The Ministry of Energy has given an assurance that Ghana’s upstream petroleum industry remains inspiring and attractive to investors, in spite of the exit of ExxonMobil.
It said ExxonMobil, which had interest in the Deepwater Cape Three Points (DWCTP) block in the Tano Basin, withdrew, citing investment requirements for developing the ultra-deep oil infrastructure and corresponding resource accumulation, even though the area has high prospects.
Speaking to the Daily Graphic yesterday, the Chief Director of the Ministry of Energy, Mr Lawrence A. Apaalse, explained that ExxonMobil’s area was just a minute fraction of the entire segment of vast basins across the country’s coastline, stretching more than 5,000 metres in depth.
He said Ghana’s basins held great prospects, and that “the reason for the exit, ExxonMobil says, is not that there is no hydrocarbon deposit in the DWCTP block; oil exists, but economically, the geo-bodies are not huge enough to warrant investment, considering the water depth”.
Ultra-deep & Kosmos Energy
Mr Apaalse said the company attributed its withdrawal to the huge cost of investment and the ultra-deep nature of the block.
“Withdrawals are normal industry practice, and in the case of the country’s premier field, Jubilee, the initial company allocated the block left, citing similar reasons.
“However, when Kosmos Energy came with the technology and took the same block, it made a huge discovery,” he said.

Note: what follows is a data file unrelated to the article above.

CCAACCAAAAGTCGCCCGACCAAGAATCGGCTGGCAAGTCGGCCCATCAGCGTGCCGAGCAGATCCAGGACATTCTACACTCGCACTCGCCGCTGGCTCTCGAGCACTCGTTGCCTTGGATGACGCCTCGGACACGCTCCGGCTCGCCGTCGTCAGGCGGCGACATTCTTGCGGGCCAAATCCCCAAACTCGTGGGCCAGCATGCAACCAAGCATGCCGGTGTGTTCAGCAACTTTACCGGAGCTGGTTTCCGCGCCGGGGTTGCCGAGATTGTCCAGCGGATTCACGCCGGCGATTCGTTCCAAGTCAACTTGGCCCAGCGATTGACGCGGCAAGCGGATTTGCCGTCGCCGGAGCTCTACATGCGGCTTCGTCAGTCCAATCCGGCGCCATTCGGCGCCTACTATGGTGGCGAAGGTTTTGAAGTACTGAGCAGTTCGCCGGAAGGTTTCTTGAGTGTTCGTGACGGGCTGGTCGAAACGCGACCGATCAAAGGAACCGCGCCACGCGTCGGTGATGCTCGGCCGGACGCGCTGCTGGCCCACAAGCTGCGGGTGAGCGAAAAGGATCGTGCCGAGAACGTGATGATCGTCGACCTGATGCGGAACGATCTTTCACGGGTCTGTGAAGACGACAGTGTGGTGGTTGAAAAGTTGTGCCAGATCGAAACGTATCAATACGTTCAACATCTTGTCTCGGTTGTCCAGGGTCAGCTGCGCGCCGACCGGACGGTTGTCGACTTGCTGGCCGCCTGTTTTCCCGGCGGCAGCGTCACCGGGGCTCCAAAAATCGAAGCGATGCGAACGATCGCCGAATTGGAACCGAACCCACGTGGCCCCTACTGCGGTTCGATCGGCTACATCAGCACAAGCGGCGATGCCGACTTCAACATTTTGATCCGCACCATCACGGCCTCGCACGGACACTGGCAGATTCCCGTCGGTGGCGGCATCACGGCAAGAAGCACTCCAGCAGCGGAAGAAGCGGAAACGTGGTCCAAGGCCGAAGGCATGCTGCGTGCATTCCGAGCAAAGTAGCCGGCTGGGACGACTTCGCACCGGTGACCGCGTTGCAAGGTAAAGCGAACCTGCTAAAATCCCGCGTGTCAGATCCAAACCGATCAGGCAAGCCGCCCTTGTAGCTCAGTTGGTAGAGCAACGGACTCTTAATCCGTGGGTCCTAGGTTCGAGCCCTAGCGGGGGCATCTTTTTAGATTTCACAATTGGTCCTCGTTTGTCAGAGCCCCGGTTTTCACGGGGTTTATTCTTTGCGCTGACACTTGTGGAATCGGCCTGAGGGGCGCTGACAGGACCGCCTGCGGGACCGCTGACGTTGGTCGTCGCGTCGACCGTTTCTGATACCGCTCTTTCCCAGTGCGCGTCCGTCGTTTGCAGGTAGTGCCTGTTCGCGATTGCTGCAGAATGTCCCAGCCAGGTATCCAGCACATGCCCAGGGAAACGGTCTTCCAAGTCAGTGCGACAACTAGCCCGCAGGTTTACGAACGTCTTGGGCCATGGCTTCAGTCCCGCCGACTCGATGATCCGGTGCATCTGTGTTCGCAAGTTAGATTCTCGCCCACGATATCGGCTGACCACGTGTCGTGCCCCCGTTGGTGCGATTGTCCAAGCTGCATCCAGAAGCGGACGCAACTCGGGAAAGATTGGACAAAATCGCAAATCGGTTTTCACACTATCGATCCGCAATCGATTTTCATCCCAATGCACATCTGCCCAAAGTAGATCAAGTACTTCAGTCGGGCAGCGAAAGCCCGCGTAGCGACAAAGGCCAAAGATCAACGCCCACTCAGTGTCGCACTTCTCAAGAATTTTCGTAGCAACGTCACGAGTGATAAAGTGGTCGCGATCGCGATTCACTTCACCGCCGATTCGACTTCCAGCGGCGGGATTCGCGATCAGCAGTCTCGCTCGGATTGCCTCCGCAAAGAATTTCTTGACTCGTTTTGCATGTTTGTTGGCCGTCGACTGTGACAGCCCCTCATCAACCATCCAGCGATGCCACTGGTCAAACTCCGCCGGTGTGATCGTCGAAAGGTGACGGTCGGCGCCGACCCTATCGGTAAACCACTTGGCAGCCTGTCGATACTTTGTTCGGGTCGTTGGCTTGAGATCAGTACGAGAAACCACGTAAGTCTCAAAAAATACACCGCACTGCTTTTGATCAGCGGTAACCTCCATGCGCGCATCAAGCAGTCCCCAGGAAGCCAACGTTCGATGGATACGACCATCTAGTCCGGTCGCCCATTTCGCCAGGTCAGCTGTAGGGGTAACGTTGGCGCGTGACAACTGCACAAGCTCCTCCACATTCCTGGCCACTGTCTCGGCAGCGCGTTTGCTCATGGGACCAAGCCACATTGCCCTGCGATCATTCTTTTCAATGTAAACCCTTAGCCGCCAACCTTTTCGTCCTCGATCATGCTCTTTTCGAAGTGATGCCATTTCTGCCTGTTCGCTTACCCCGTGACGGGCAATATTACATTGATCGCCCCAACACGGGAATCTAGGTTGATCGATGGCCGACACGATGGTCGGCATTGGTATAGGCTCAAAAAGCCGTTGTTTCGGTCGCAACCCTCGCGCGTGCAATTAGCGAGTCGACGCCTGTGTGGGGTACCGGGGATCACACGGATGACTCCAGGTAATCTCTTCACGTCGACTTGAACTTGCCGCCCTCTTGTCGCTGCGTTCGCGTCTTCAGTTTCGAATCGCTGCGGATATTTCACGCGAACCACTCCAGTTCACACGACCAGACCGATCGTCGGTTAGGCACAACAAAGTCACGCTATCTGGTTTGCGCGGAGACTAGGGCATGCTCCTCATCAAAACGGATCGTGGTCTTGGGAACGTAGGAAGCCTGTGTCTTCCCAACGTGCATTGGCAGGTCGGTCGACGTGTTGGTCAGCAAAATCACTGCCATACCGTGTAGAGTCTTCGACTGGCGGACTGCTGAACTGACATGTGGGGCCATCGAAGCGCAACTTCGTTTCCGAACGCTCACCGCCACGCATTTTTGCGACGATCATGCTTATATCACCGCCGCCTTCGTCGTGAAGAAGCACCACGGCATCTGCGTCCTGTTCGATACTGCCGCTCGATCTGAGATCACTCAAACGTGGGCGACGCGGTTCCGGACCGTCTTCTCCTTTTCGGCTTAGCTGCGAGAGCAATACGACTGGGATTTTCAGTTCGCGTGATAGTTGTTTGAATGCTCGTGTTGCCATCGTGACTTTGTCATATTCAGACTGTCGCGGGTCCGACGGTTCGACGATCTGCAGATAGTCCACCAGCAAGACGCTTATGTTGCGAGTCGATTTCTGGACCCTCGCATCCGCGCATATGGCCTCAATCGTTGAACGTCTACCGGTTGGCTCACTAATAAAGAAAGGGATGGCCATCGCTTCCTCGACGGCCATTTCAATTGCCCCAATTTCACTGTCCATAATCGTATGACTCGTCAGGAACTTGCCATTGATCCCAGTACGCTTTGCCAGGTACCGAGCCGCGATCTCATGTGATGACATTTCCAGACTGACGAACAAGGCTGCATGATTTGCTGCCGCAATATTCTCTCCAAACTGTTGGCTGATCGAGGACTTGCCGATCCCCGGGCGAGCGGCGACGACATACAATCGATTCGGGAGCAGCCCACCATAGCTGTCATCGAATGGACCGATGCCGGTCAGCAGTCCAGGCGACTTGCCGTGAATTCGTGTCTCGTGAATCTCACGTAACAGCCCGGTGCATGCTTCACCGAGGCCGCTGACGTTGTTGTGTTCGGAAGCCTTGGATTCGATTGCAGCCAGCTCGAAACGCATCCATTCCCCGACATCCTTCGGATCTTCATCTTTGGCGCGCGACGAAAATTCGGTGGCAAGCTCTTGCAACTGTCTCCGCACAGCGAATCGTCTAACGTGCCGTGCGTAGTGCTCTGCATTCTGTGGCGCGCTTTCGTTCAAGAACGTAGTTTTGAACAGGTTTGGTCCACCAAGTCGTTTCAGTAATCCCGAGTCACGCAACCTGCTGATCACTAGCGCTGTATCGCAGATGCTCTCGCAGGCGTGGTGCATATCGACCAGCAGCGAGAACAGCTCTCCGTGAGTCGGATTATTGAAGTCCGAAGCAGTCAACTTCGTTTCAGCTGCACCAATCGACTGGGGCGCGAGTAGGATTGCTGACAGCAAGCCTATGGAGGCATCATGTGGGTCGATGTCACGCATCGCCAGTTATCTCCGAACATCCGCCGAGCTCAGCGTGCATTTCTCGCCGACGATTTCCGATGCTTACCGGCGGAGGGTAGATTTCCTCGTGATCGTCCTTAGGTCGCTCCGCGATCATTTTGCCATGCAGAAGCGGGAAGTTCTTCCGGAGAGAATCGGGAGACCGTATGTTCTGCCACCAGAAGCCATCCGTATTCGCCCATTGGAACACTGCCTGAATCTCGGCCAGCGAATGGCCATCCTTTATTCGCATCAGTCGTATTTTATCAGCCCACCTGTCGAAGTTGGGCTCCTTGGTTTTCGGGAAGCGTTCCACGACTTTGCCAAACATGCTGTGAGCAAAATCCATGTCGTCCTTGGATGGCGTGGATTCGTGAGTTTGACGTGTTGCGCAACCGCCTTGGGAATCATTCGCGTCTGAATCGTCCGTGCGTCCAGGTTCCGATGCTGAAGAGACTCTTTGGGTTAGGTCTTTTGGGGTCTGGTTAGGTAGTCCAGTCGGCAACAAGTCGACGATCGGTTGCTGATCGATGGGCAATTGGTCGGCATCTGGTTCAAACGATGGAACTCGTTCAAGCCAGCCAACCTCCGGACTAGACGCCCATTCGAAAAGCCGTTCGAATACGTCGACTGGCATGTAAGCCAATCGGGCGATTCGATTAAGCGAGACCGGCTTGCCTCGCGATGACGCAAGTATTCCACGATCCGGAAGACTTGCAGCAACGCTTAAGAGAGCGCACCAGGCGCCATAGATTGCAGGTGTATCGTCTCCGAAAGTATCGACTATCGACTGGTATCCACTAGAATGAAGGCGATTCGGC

Mr Apaalse said in the case of Jubilee, after the discovery by Kosmos Energy, it invited Tullow Ghana to join in the investment, paving the way for global majors and giants to enter the country and things were going very well.
While emphasising that developments such as the exit of ExxonMobil happened in the industry, the chief director said what was important in the current situation was the continued promotion of the DWCTP block and other areas of the country’s upstream sector to attract more investors.
He said even though ExxonMobil was exiting, it would leave behind a lot of scientific data which could be used to better model the basins and make better packages for the second round of licensing or for direct negotiation with prospective investors.
Sharing his perspective on ExxonMobil’s exit, the Executive Director of the Institute of Energy Security (IES), Nana Kwesi Amoasi VII, said he was not surprised, considering the ravaging nature of the COVID-19 pandemic.
He said though the withdrawal of the company was expected, more needed to be done to promote the prospects of the country, which were good.
ExxonMobil acquired rights in 2018 to explore the ultra-deepwater block DWCTP.
The associated petroleum agreement was ratified in April 2019, leading to the opening of a venture office in the country in June, 2019 to undertake exploration activities.
The company, which has the controlling interest and was the operator, entered into an agreement to licence data from a multi-client seismic survey over a 3,300 square kilometre area covering the DWCTP block.
Once the seismic programme was completed, ExxonMobil, together with its partners — GNPC and GOIL Offshore Limited — was to evaluate the potential for drilling its first exploration well in the country.